I was a blessed child. I not only had a maternal and paternal grandmother, but I had a paternal great grandmother. All lived within walking distance and were very much involved in my life. We all went to the same church. Out of the three, it was definite I had a favorite, maybe because, nah, I won’t try rationalize it, she was my favorite always – Gramma Johnson, my mother’s mother. When I got older I would mess with her by calling her Pearlie Mae. I can still feel, see myself entering her building, walking up the four steps, going down the long hall – yelling as I take each step – – “ Pearlie Mae! Pearlie Mae! I’m coming.” As a little girl, it was, “Gramma, Gramma, Gramma here I am,” running as I would hear her say through the open door, way back from the kitchen, “come on Charlene, I am waiting for you.” I knew she was walking toward the door. I knew she had the black hair net on her head, the print apron tied around her waist (not a nice new apron, mind you, because all the new aprons we bought her for gifts were in boxes in her bottom drawer, neatly kept, never used). Gramma Johnson was the most important person in my life (sorry Mom, sorry husband), until the birth of my son, whom she met and spent several years taking care of.
Even today, with her gone since the eighties, when something important happens in my life, I immediately think of her. I think of going to pick up butter pecan ice cream and going to Gramma Johnson’s house and sitting down at her kitchen table and talking to her. She is still the all and all to me, my guardian angel. I consider her the good part within me, the kind side of me. I only hope that I can be the grandmother to my grandsons that she was to me.
— Charlene Mason-Reese
In the Attic
In the attic of my mind, everything gathering dust that I’ve stored away, not wanting to deal with. Not organized, in labeled boxes, but helter skelter in a mix of emotions.
Boxes of bric-a-brac left, perhaps for the next generation to deal with.
Passing on not only unresolved conflicts, but the abandoned cabinets of memories long forgotten.
Until a breath of fresh air blows through to clear things out.
Like when you throw open the window of the musty attic and let in the air and sunshine and deal with your long-held possessions.
In the Attic 2
No attic in my contemporary home
No crawl space
No hiding place for old trunks
Full with dress up clothes
Old wedding gowns
Secret letters from past loves
Brooklyn Dodger game programs.
Childhood in Michigan
All houses had attics
Small dormer windows
Looking out on neighbors far below.
Ours a playroom with dolls and toys
We’d escape from kitchen brooms
Vacuums and Mother’s big band albums
Broadway show tunes of plays
She had never seen that
Sounds of music in the alps,
Washing that man right out of her head
Trouble in River City.
My sister and I played house
Fisher Price oven baked our cakes
Served on little girl china tea set
We drank with pinkies raised.
In my mind’s eye it looks idyllic
Then the stronger memory takes over.
Uncle Don, my favorite
Staggered up to see us
Bailed out of the drunk tank again
Taken in by his sister.
Should have been at a detox center, but
Maybe they didn’t exist in 1957.
What did we know
About alcohol and its affects?
He just seemed a bit shaky
And weak to us.
We invited him to sit
Share our tea and crumpets.
One minute he was fine, the next
All our toys were splattered with blood
We were screaming,
Thought he was dying
Crazed on the floor.
He recovered and recovered
Lived with us again and again.
The attic though lost its magic
Horror remained too real
Bloodstained pink-flowered wallpaper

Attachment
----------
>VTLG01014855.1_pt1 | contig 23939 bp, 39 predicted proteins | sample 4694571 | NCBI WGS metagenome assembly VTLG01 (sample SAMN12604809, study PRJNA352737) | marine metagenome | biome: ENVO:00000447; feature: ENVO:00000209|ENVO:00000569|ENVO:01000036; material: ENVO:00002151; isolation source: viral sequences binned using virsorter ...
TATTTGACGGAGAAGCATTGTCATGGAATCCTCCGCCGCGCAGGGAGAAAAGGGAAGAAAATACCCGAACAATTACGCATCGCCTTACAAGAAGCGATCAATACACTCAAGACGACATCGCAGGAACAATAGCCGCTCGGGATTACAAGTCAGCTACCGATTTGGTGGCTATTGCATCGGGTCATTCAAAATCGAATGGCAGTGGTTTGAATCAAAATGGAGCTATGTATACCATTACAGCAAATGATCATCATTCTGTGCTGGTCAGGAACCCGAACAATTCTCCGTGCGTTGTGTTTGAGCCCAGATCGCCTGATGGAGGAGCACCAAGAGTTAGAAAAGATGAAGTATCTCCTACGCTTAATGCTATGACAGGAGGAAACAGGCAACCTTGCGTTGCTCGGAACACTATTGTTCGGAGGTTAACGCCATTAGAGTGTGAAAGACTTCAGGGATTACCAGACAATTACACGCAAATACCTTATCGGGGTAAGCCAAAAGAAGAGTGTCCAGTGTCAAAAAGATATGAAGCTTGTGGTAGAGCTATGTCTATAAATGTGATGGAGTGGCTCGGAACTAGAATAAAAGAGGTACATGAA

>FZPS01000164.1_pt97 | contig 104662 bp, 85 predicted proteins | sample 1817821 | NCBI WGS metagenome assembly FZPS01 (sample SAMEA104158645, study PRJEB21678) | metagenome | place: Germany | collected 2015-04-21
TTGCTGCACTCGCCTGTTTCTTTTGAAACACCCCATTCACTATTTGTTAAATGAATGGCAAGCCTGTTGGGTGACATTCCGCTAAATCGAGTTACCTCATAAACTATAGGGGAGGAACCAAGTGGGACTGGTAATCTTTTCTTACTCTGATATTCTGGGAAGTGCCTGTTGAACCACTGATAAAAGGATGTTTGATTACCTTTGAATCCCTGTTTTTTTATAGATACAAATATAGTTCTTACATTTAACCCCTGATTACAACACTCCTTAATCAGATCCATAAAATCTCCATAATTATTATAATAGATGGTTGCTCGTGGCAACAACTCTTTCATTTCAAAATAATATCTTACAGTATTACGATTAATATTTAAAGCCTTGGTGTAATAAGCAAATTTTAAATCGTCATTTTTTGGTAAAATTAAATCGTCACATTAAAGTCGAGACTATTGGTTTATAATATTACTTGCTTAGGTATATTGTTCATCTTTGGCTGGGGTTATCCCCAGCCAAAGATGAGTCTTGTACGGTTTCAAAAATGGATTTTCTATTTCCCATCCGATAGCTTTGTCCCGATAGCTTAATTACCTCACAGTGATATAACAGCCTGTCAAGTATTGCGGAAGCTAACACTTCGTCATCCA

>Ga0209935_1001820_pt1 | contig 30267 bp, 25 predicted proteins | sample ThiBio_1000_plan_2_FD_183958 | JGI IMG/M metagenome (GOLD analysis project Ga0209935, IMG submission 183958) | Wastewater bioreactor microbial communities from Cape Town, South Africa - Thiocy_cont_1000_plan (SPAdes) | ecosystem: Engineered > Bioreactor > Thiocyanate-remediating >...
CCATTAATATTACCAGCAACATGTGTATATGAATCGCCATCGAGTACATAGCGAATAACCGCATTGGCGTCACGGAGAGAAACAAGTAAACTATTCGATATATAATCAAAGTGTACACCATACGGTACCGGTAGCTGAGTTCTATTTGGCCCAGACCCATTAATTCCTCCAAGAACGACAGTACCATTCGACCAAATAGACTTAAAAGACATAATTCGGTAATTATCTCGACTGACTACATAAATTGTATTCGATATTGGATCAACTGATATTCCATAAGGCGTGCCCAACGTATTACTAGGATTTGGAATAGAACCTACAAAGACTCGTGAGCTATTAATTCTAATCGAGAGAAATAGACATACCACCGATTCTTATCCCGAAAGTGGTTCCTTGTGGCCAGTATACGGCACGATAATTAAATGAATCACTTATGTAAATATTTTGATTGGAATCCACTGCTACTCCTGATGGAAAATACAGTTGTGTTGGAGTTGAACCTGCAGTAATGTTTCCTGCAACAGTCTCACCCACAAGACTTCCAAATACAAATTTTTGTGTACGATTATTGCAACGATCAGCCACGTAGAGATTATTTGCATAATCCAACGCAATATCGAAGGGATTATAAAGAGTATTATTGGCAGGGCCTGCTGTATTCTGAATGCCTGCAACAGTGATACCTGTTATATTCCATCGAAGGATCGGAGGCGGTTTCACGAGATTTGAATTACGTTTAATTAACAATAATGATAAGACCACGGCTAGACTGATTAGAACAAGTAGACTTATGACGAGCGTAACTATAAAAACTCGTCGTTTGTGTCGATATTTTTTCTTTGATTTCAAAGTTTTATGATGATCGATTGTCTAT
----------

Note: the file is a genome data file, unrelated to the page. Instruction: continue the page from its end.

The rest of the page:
— Rosemary S. McGee
And then the day came,
when the risk
to remain tight
in a bud
was more painful
than the risk
A synopsis of my life? no, scratch that,
experience? no, scratch that,
breakdown? no scratch that
Of my struggle, inner turmoil?
knowing that the fear that grips me so tight
off of me
like a silk blanket
loosening the muscles in my back,
the ones that squeeze with the tension that feeds them
and removing them carefully,
finger by finger as
from a fist turned white with anger
that it’s ok not to be this way
for accepting, too
that I can feel joy in my life
For this fear is too powerful for me to hold alone
it has clenched my ribs
twisted and contorted them
pain stabs me every minute of the day
It is ok for me to breathe
it is ok for me to let go
to reach out
and accept that
I am not alone….
Prompt: The scar at the bottom of the ocean…
How can I see that from where I am? Don’t you remember? I’m way down here in this barren land!! Even the moss has withered and died in its home on the arched doorway. My thirst is immeasurable, insatiable, unquenchable. And you want me to see the scar at the bottom of the ocean?
Well, perhaps it’s much the same as mine to the other extreme. While mine continues to tear through this drought, I can only imagine that the ocean’s is filled with life abundant in colors. It holds for us treasures lost and people sinking in death. It holds their weight in secrets, it sticks to the bottom of the ocean like velcro spinning around the globe like parasites and barnacles.
But here…sometimes I think that I am the parasite sinking down, down…
Then I realize they are on me
and I am one in the same?
I don’t know. I suppose I have stuck to people I have depended on
like a parasite
and my own continues to suck me dry
How much longer will it do this?
How old will I be when I am finally free?
I need to be filled with new life water
a transfusion of sorts
out with bad
in with the new
Do you know that salt water from Sandy still fills the tunnels and stations of the PATH train?
Workers are flooding the station stops to get rid of the salt.
the salt that burns thru the earth
like a canker sore
But there is none here with me
Group Poem: The Attic of My Mind
The good girl and the yes girl
I longed to be the star
At times I am wiser
In my dreams.
The trunks, Victorian dolls
I’d saved every scrap
Bizarre ghosts, conjured dreams
Boundaries sewn together.
Children do not live
I brought you here,
I will take you out.
A silk blanket.
We must trust
So we can heal.
— E.E., C.E., S.P., R.M., C.M.R.